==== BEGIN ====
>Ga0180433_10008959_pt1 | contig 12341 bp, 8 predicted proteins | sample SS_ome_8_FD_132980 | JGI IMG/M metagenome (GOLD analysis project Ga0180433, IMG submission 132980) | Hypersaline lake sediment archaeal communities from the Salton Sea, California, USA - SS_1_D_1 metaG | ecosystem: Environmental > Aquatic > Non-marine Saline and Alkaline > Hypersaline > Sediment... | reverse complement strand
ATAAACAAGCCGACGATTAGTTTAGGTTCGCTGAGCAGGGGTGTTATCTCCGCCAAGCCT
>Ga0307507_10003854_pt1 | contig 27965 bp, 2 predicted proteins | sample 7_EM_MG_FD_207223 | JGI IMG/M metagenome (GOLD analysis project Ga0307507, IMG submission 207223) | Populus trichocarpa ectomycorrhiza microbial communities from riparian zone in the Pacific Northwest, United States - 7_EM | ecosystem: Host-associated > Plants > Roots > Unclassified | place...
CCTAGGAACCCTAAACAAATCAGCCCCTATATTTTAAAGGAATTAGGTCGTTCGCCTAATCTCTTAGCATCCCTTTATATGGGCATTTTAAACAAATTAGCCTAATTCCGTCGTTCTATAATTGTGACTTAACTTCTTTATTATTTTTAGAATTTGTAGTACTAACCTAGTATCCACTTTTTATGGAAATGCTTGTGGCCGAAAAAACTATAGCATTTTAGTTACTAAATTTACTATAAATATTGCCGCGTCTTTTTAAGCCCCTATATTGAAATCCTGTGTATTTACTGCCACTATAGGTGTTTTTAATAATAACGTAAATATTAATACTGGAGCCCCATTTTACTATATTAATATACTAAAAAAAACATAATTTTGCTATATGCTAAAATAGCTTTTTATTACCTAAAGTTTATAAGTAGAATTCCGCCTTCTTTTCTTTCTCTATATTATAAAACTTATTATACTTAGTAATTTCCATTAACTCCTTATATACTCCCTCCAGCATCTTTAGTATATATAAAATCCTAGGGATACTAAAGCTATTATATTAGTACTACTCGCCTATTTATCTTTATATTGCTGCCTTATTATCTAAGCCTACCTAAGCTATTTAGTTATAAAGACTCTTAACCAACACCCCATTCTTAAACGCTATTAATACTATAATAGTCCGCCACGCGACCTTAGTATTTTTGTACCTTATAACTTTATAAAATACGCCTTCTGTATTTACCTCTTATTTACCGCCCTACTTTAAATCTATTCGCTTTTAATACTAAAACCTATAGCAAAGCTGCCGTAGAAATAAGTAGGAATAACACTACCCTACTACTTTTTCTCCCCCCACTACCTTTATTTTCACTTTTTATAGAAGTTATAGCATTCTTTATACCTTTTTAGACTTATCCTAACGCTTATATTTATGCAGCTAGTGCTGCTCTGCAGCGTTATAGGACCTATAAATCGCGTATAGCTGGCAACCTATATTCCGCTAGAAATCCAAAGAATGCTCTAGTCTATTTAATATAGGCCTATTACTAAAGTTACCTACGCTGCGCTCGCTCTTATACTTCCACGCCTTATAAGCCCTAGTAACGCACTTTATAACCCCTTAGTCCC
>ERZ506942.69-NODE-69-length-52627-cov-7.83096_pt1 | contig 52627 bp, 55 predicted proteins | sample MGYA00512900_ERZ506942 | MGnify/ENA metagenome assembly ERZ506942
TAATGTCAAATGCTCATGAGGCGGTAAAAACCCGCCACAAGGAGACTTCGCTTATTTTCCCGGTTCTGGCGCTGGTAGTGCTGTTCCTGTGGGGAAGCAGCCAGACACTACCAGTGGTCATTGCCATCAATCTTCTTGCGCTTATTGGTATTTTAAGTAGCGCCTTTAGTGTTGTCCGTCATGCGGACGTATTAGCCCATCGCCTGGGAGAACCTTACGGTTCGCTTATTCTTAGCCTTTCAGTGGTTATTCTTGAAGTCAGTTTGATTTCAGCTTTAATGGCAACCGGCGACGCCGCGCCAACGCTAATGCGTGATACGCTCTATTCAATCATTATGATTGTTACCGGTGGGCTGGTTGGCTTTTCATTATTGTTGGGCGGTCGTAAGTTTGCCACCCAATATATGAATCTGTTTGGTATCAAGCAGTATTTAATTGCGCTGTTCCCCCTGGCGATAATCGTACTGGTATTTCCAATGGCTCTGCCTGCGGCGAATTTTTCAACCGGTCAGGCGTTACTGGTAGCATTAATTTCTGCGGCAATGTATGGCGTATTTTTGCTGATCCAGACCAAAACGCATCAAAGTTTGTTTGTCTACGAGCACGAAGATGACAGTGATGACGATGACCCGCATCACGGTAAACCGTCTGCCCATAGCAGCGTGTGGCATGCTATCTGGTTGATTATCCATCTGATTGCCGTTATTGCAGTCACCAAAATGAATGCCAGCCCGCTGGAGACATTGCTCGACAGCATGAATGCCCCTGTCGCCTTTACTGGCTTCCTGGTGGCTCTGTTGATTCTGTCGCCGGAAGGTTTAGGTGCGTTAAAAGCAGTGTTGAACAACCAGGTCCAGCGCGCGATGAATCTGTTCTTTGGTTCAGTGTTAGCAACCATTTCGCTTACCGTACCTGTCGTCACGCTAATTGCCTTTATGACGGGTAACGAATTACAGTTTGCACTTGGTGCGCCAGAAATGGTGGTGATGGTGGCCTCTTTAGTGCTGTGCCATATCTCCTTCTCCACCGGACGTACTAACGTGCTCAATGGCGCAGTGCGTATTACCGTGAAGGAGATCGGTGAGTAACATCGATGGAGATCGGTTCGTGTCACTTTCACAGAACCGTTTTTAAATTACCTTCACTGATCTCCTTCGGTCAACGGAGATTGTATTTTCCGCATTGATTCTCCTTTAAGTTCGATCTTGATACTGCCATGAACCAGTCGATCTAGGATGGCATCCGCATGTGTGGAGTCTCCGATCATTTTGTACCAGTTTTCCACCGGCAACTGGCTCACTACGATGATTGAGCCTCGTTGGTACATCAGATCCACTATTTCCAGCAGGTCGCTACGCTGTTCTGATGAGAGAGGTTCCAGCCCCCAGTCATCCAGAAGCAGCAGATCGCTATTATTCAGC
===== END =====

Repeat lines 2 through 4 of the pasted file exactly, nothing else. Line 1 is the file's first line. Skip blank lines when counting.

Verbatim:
ATAAACAAGCCGACGATTAGTTTAGGTTCGCTGAGCAGGGGTGTTATCTCCGCCAAGCCT
>Ga0307507_10003854_pt1 | contig 27965 bp, 2 predicted proteins | sample 7_EM_MG_FD_207223 | JGI IMG/M metagenome (GOLD analysis project Ga0307507, IMG submission 207223) | Populus trichocarpa ectomycorrhiza microbial communities from riparian zone in the Pacific Northwest, United States - 7_EM | ecosystem: Host-associated > Plants > Roots > Unclassified | place...
CCTAGGAACCCTAAACAAATCAGCCCCTATATTTTAAAGGAATTAGGTCGTTCGCCTAATCTCTTAGCATCCCTTTATATGGGCATTTTAAACAAATTAGCCTAATTCCGTCGTTCTATAATTGTGACTTAACTTCTTTATTATTTTTAGAATTTGTAGTACTAACCTAGTATCCACTTTTTATGGAAATGCTTGTGGCCGAAAAAACTATAGCATTTTAGTTACTAAATTTACTATAAATATTGCCGCGTCTTTTTAAGCCCCTATATTGAAATCCTGTGTATTTACTGCCACTATAGGTGTTTTTAATAATAACGTAAATATTAATACTGGAGCCCCATTTTACTATATTAATATACTAAAAAAAACATAATTTTGCTATATGCTAAAATAGCTTTTTATTACCTAAAGTTTATAAGTAGAATTCCGCCTTCTTTTCTTTCTCTATATTATAAAACTTATTATACTTAGTAATTTCCATTAACTCCTTATATACTCCCTCCAGCATCTTTAGTATATATAAAATCCTAGGGATACTAAAGCTATTATATTAGTACTACTCGCCTATTTATCTTTATATTGCTGCCTTATTATCTAAGCCTACCTAAGCTATTTAGTTATAAAGACTCTTAACCAACACCCCATTCTTAAACGCTATTAATACTATAATAGTCCGCCACGCGACCTTAGTATTTTTGTACCTTATAACTTTATAAAATACGCCTTCTGTATTTACCTCTTATTTACCGCCCTACTTTAAATCTATTCGCTTTTAATACTAAAACCTATAGCAAAGCTGCCGTAGAAATAAGTAGGAATAACACTACCCTACTACTTTTTCTCCCCCCACTACCTTTATTTTCACTTTTTATAGAAGTTATAGCATTCTTTATACCTTTTTAGACTTATCCTAACGCTTATATTTATGCAGCTAGTGCTGCTCTGCAGCGTTATAGGACCTATAAATCGCGTATAGCTGGCAACCTATATTCCGCTAGAAATCCAAAGAATGCTCTAGTCTATTTAATATAGGCCTATTACTAAAGTTACCTACGCTGCGCTCGCTCTTATACTTCCACGCCTTATAAGCCCTAGTAACGCACTTTATAACCCCTTAGTCCC